Despite the coronavirus pandemic taking a toll on economies around the world, with many experiencing contractions, the Ghanaian economy saw a marked improvement as new data from the Ghana Statistical Service shows it grew by 5.4 percent, after government eased many restrictions to pave way for the gradual resumption of normal life.
In nominal terms, the country’s economy is now valued at GH¢459.1billion, GH¢67.2billion more than it was worth the previous year. In dollar terms, the economy is now worth some US$61billion.
The 2021 annual growth means the economy marginally outperformed the set target of 5.1 percent in the 2021 Budget.
Analysing the sectoral performances, the services sector maintained its position as the main driver of the economy as it recorded 9.4 percent growth, the highest performance since rebasing was done in 2014.
Unsurprisingly, the information and communication sub-sector led services growth, growing by 33.1 percent, as the pandemic drove many activities online.
Notably, the hospitality sector which comprises hotels and restaurants emerged strongly from a steep contraction of 37 percent to record growth of 4.3 percent.
The agriculture sector also, like services, saw its highest growth in eight years, recording 8.4 percent in the year under review.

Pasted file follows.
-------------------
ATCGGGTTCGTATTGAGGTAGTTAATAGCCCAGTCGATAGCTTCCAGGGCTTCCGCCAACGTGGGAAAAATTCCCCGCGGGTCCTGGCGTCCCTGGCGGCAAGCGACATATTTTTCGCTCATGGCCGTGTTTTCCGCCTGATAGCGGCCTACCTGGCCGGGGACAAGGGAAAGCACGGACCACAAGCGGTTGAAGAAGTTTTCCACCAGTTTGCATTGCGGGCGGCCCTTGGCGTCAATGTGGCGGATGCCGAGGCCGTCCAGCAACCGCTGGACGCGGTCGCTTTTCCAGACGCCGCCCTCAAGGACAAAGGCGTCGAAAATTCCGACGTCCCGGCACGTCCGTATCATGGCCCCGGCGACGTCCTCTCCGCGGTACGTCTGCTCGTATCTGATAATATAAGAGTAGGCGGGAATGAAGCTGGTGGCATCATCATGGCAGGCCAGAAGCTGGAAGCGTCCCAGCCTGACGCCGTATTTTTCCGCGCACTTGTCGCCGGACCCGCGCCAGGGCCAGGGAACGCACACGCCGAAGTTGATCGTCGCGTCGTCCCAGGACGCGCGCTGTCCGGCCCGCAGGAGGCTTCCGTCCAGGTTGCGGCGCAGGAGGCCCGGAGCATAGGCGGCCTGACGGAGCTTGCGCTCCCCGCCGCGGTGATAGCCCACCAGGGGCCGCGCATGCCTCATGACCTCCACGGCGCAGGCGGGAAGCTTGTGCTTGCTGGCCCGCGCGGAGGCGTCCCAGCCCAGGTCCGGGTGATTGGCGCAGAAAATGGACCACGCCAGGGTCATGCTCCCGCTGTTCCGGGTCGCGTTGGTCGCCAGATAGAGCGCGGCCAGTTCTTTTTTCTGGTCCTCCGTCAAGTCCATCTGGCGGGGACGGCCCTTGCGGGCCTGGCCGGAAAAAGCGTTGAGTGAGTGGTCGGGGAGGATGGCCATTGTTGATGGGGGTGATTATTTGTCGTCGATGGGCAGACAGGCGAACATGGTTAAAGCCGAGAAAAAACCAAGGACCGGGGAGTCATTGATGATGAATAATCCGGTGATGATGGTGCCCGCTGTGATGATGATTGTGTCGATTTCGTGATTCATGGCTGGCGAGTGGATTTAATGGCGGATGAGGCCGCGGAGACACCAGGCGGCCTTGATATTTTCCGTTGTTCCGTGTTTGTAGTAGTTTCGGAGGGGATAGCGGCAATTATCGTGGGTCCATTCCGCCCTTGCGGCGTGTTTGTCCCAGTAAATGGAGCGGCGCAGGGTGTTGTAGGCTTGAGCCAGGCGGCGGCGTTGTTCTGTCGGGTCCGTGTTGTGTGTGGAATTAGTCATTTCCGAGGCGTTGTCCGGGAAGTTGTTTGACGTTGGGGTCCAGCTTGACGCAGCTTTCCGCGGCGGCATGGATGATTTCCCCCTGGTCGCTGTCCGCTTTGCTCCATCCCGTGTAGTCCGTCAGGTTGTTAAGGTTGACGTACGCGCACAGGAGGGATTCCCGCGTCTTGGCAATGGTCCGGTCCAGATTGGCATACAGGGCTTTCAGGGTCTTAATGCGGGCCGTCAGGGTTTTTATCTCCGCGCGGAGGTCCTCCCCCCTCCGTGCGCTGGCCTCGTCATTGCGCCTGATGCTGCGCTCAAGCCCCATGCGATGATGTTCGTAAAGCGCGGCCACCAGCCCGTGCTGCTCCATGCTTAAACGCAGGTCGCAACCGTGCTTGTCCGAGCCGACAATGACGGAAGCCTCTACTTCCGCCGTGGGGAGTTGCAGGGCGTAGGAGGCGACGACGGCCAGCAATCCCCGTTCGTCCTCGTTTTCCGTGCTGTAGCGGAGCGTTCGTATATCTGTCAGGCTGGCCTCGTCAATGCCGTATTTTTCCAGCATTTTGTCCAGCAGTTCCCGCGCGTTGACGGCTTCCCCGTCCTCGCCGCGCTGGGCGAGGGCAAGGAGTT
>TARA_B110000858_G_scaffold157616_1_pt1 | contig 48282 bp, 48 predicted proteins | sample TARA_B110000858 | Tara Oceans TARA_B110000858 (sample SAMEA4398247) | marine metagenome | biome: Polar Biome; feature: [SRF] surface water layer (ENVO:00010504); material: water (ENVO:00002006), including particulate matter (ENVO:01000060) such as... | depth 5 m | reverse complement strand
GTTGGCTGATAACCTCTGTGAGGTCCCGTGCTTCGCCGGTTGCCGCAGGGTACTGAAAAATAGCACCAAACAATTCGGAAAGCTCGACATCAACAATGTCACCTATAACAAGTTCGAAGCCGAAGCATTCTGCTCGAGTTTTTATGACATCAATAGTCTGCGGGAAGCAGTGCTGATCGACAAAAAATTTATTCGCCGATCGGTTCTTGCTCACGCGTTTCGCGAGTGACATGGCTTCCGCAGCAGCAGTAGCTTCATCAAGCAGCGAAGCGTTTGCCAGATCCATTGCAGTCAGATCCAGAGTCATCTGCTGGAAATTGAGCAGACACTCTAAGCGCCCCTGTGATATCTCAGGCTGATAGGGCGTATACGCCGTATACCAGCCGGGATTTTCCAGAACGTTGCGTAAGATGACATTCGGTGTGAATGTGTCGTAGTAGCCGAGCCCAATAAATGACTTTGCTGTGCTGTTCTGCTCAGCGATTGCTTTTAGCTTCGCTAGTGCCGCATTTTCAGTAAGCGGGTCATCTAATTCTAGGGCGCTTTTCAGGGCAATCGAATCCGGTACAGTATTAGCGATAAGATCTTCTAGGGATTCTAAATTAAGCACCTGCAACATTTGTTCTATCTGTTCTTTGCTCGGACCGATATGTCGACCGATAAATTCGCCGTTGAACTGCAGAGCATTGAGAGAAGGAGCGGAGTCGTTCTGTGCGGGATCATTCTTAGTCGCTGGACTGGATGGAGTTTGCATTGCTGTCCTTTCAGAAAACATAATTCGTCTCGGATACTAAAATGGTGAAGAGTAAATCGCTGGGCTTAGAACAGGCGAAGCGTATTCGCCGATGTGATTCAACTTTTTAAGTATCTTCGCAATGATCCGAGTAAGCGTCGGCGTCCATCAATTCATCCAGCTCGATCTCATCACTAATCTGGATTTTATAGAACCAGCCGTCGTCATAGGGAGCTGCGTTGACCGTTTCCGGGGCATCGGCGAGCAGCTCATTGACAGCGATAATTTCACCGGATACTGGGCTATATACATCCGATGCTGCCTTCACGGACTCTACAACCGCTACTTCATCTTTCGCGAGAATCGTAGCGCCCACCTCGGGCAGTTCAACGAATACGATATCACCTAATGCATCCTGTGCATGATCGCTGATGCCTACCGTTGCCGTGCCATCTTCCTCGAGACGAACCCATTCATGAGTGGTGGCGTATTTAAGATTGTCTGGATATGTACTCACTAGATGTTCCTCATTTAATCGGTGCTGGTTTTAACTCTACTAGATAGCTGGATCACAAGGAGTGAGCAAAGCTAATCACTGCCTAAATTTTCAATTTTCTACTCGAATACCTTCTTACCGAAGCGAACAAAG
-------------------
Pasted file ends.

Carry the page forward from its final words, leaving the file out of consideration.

Sectors that pushed this growth include the fishing sector which grew by 13.4 percent, followed by crops which also grew at 8.9 percent.
No sector in agriculture saw contraction in 2021.
However, the industrial sector couldn’t recover from the ills of the pandemic as it contracted by 0.8 percent, albeit better than last year’s -2.5 percent.
The mining and quarrying sector was responsible for the abysmal performance of the industry, as it saw another sharp contraction of 12.1 percent, worse than the 2020 performance of -9.2 percent.
In all, the services sector increased its contribution to the economy with 48.9 percent from the 48.1 percent recorded the previous year.
The industry sector followed but at a decreased rate of 30.1 percent from the 31.8 percent recorded in 2021.
Then, agriculture contributed the remaining 21 percent, a marginal improvement from the 20.1 percent it contributed in 2021.